The University of Alberta and David Suzuki – an Attack on the Oil & Gas Industry

The University of Alberta is about to make a mistake of biblical proportions.  Perhaps that sounds a bit dramatic, so we’ll rephrase: the University of Alberta is about to make a big mistake.  Biblically big.

Our province has just gone through the worst recession in decades, and it can be solely attributed to the collapse in global oil prices.  Even if you weren’t directly tied into the oil and gas industry, you were indirectly affected in some manner.  For instance, you might have had your property value or investments drop, or lost your job, or had a friend, family member or neighbour lose their job.  Alberta has also gone from a province with zero debt to one that is predicted to be saddled with debt nearing $100 billion in the next few years.  You can blame the ballooning debt on other issues, but it certainly wouldn’t have been as severe had oil prices not fallen so dramatically.   While recent statistics and reports suggest we are emerging from the depths of the recession, it is not a coincidence that this recession correlates to oil prices having risen to nearly $70 / barrel.  In short, our province’s economic prosperity is married, unapologetically, to the oil and gas industry.

Enter environmental activist David Suzuki.

If Suzuki had his way, pipelines would cease to exist and the entire oil industry would be closed for business.  Suzuki has gone so far to say that the oil and gas industry is similar to slavery.  Notwithstanding Suzkui’s hypocrisy, or the wealth he has created as a result of this crusade, his argument ignores the simple principle of supply and demand economics.   Unless the demand for oil changes, the supply of oil will remain constant and only the source of the supply will change.  Assuming David Suzuki was successful in shutting down the oil industry in Alberta, who is naive enough to think this would curb the demand for oil?  Instead of oil coming from Alberta, it would instead be supplied from other countries around the world, including those with little to no regard to the environment and patchy track records regarding basic human rights.  Will those who vehemently oppose Alberta oil – yet still need it for a litany of reasons – be more comfortable using oil sourced from other countries and transported by tanker ships across the ocean?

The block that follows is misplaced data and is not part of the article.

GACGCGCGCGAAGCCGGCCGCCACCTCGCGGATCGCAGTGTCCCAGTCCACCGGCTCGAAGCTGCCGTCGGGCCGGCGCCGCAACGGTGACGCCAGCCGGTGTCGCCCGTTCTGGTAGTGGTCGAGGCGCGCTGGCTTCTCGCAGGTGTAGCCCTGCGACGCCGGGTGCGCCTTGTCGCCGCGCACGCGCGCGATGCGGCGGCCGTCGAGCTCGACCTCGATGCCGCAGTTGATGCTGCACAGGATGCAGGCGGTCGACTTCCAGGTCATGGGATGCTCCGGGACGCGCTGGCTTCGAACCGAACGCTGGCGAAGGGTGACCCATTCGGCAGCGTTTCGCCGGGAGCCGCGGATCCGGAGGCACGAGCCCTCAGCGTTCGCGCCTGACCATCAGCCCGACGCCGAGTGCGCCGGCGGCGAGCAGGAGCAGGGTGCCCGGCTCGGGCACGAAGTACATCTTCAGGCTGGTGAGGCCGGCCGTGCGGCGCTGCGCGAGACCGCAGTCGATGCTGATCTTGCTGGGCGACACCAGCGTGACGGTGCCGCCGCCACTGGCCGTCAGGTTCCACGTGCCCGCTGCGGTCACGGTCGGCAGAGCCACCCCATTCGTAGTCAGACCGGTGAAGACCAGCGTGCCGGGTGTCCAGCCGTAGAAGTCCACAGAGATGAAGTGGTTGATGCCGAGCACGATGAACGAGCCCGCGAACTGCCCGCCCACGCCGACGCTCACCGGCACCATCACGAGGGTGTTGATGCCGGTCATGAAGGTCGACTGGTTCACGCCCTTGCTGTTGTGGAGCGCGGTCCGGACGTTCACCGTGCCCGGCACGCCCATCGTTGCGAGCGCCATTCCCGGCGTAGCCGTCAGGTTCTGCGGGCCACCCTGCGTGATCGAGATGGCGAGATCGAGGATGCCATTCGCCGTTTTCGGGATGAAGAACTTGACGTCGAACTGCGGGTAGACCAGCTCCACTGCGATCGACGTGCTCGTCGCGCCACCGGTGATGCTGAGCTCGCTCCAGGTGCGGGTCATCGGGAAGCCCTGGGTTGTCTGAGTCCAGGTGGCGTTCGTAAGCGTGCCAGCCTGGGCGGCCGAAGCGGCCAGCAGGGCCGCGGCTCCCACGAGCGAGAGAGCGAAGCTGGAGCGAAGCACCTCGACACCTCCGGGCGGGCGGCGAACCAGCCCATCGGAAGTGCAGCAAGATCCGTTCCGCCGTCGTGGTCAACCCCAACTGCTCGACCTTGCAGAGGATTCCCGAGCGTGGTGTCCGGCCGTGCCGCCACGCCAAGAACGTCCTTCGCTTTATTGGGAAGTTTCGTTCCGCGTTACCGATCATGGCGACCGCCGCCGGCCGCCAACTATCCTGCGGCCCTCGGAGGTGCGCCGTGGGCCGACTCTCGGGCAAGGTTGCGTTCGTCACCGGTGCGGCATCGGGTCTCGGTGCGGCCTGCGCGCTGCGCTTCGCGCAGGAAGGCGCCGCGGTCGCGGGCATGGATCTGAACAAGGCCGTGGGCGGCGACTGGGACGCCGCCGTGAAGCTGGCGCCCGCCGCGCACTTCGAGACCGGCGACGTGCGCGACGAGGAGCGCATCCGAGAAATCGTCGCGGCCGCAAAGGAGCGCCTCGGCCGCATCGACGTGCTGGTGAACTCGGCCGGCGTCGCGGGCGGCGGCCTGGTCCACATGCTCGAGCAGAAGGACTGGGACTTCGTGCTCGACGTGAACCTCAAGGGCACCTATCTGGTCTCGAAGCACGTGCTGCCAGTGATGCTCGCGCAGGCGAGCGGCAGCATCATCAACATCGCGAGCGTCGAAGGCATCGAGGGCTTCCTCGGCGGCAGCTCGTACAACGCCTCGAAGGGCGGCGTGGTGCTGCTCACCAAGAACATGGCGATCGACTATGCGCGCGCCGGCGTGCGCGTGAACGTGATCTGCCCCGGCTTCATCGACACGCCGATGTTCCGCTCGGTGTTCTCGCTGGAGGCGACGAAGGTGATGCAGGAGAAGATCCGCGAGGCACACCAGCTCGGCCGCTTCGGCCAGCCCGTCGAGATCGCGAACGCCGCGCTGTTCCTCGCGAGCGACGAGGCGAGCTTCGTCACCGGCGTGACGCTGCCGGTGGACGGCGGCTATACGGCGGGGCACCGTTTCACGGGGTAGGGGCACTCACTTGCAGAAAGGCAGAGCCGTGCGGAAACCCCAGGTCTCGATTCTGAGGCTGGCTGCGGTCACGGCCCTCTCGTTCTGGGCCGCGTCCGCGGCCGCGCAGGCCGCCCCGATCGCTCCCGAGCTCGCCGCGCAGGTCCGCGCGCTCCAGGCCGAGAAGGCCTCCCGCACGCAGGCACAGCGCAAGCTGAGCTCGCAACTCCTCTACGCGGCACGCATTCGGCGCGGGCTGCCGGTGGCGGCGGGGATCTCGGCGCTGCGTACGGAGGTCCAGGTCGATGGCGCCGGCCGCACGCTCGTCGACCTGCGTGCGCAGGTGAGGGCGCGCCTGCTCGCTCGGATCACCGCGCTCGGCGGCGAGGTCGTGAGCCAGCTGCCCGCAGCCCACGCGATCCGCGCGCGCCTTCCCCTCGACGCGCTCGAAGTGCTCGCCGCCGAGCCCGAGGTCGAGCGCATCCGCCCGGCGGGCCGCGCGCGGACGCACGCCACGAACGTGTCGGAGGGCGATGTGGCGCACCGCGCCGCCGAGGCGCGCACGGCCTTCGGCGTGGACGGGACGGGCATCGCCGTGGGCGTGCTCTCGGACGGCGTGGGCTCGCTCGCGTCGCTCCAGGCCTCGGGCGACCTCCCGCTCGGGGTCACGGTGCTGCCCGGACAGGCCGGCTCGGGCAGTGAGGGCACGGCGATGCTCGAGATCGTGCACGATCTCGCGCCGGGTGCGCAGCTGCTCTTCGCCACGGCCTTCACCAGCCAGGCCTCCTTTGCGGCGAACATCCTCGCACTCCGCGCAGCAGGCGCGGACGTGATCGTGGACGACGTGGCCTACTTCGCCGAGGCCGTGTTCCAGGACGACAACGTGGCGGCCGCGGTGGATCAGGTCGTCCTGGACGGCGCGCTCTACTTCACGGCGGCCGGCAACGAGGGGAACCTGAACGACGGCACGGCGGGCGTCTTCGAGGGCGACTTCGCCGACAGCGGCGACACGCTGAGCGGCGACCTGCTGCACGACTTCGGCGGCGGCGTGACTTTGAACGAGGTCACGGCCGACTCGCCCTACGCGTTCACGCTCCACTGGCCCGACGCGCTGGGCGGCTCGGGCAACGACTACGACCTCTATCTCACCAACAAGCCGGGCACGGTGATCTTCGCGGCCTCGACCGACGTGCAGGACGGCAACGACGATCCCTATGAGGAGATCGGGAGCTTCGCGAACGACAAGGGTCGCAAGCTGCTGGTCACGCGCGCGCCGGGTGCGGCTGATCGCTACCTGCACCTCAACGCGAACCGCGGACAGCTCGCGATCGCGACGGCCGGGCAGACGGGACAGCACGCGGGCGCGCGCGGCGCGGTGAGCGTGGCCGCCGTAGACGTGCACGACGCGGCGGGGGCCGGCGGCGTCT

Will environmental activists then turn their opposition to environmental issues in their own backyard?  Maybe if Alberta oil isn’t available to condemn, these stewards of the environment can address the unprecedented amounts of sewage being released into public bodies of water?  Or would coal, which has a terrible track record for contamination and shipped in large quantities directly from BC ports, finally become an issue they want to tackle?

It’s easy to fight the oil industry, particularly as it often refuses to fight back.  Instead of showcasing the value of the industry – and highlighting the hypocrisy found so frequently in the opposition’s arguments – the industry as a whole puts its head down and works unwaveringly to produce a commodity that is in huge demand all across the world.  It is easy to criticize, it’s another thing to ignore that criticism and work in a field that is in the national interest of an entire country.  It’s one thing for an outsider to critique the industry our province was founded on; it’s another thing altogether to award him for it.